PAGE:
Thursday, November 25, 2010

Climate Change of US Great Plains not Unprecedented; Warmer Multiple Times over past 6000 Years

An article posted this week on the Nongovernmental International Panel on Climate Change (NIPPC) website shows "that for a broad swath of the midsection of the United States stretching from the center of Texas all the way to the U.S. border with Canada (and probably some distance beyond), the supposedly unprecedented warming of the 20th century (according to claims of the world's climate alarmists) was not unprecedented at all, having likely been surpassed one thousand, two thousand and four to five thousand years ago, when there was much less CO2 in the air than there is today. This observation thus begs the question of what was the cause of those earlier warmer-than-present periods. The answer of Nordt et al. is that "these warm intervals ... exhibit a strong correlation to increases in solar irradiance," as per the irradiance reconstruction of Perry and Hsu (2000):
Solar Irradiance Reconstruction of Perry and Hsu
Based on isotopic soil carbon measurements made on 24 modern soils and 30 buried soils scattered between latitudes 48 and 32°N and longitudes 106 and 98°W, Nordt et al. developed a time series of C4 vs. C3 plant dynamics for the past 12 ka (ka = 1000 14C yr BP) in the mixed and shortgrass prairie of the U.S. Great Plains; and because, as they describe it, the percent soil carbon derived from C4 plants "corresponds strongly with summer temperatures as reflected in the soil carbon pool (Nordt et al., 2007; von Fischer et al., 2008)," they were able to devise a history of the relative warmth of the climate of the region over this protracted period.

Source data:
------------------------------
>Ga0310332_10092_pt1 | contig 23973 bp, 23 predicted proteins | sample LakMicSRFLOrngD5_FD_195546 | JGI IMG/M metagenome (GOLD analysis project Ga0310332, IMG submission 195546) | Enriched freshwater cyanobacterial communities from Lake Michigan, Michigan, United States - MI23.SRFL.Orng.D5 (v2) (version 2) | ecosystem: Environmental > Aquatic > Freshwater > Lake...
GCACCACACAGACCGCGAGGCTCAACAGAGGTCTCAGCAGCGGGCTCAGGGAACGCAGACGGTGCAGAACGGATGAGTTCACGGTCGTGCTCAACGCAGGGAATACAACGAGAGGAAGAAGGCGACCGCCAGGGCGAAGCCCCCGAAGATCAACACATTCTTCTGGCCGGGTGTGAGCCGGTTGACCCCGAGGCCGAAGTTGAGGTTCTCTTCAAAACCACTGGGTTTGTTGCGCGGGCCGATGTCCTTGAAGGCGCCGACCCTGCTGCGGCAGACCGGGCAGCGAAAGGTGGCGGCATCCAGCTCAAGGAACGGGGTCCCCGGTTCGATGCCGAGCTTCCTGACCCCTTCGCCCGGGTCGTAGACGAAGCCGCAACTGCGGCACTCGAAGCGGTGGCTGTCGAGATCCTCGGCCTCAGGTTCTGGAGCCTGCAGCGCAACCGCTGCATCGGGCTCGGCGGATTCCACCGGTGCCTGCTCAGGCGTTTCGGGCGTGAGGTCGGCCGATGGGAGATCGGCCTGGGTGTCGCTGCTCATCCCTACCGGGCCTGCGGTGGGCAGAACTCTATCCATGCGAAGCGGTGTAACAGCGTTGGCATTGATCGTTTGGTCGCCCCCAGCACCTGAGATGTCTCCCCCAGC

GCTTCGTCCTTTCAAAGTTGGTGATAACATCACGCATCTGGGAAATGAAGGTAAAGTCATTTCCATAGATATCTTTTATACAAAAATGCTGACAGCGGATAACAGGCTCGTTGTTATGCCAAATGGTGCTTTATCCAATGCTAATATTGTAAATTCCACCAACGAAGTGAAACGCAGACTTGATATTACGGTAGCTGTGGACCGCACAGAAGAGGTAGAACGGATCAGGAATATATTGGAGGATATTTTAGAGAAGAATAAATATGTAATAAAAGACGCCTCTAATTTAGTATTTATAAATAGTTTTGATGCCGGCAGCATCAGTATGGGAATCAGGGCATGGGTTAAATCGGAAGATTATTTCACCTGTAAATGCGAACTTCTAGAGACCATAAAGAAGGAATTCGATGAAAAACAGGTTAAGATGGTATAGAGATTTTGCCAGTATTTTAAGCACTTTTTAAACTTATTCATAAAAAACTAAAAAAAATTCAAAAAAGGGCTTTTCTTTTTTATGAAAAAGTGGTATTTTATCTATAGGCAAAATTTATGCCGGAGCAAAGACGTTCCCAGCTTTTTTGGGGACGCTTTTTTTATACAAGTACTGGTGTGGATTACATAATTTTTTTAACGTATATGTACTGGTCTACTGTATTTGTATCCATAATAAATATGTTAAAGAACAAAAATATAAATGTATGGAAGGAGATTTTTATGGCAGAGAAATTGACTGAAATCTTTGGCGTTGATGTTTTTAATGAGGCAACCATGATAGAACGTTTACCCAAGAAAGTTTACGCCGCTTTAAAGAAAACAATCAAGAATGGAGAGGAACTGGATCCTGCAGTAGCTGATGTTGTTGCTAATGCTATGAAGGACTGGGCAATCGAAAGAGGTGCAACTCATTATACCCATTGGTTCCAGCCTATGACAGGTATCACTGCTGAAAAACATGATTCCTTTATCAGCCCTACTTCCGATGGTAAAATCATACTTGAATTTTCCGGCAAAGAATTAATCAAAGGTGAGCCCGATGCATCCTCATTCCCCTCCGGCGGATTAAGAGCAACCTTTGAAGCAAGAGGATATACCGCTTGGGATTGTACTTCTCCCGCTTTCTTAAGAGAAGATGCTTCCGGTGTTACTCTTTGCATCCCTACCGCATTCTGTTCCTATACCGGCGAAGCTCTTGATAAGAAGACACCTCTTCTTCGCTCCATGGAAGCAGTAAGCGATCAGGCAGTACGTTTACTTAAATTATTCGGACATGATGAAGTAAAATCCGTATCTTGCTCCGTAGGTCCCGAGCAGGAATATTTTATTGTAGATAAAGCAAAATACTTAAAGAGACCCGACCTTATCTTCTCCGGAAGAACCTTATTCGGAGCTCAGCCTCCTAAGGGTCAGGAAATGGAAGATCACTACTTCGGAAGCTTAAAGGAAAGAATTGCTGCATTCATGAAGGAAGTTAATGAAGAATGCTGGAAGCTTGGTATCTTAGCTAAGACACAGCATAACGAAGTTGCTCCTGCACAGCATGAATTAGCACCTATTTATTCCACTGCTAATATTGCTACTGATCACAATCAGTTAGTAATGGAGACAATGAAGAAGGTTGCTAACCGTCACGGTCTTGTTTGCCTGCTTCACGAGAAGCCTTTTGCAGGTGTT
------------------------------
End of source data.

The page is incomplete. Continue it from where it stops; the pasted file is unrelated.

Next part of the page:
Nordt et al.'s data suggest that their region of study was slightly warmer than it has yet to be in modern times during parts of both the Medieval and Roman Warm Periods, and that it was significantly warmer during a sizeable portion the mid-Holocene Thermal Maximum or Climatic Optimum, as it is sometimes called."

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